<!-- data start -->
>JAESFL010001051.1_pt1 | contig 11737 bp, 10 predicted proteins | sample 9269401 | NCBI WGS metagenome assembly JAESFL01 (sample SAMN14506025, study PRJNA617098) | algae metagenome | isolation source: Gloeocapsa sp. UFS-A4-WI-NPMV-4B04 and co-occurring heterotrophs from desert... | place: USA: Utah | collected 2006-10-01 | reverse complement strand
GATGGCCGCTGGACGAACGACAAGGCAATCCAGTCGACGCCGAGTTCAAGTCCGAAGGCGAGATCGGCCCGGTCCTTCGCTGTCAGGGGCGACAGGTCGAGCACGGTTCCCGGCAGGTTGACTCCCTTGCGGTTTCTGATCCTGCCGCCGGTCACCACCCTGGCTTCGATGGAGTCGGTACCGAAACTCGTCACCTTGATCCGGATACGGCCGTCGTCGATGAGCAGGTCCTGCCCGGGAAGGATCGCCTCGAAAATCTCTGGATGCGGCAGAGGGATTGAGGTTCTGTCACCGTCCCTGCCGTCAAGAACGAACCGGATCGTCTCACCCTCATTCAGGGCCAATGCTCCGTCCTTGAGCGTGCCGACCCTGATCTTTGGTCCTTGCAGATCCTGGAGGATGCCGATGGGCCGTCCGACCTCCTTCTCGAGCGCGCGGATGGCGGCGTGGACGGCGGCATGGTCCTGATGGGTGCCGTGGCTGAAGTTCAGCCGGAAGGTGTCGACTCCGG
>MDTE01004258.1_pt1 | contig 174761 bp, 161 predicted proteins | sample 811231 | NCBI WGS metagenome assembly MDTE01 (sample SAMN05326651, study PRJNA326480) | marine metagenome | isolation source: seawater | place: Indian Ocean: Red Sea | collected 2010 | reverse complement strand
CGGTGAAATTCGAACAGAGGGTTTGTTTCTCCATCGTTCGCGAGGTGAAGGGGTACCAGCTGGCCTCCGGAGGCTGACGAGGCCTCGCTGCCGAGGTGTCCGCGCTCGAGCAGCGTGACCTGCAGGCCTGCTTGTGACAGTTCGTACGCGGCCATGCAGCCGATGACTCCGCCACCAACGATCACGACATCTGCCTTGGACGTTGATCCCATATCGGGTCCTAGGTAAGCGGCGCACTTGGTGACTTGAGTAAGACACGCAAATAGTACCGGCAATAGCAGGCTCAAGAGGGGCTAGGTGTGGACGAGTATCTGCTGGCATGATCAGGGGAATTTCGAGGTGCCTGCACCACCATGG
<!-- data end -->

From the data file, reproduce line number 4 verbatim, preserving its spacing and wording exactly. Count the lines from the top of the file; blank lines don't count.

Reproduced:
CGGTGAAATTCGAACAGAGGGTTTGTTTCTCCATCGTTCGCGAGGTGAAGGGGTACCAGCTGGCCTCCGGAGGCTGACGAGGCCTCGCTGCCGAGGTGTCCGCGCTCGAGCAGCGTGACCTGCAGGCCTGCTTGTGACAGTTCGTACGCGGCCATGCAGCCGATGACTCCGCCACCAACGATCACGACATCTGCCTTGGACGTTGATCCCATATCGGGTCCTAGGTAAGCGGCGCACTTGGTGACTTGAGTAAGACACGCAAATAGTACCGGCAATAGCAGGCTCAAGAGGGGCTAGGTGTGGACGAGTATCTGCTGGCATGATCAGGGGAATTTCGAGGTGCCTGCACCACCATGG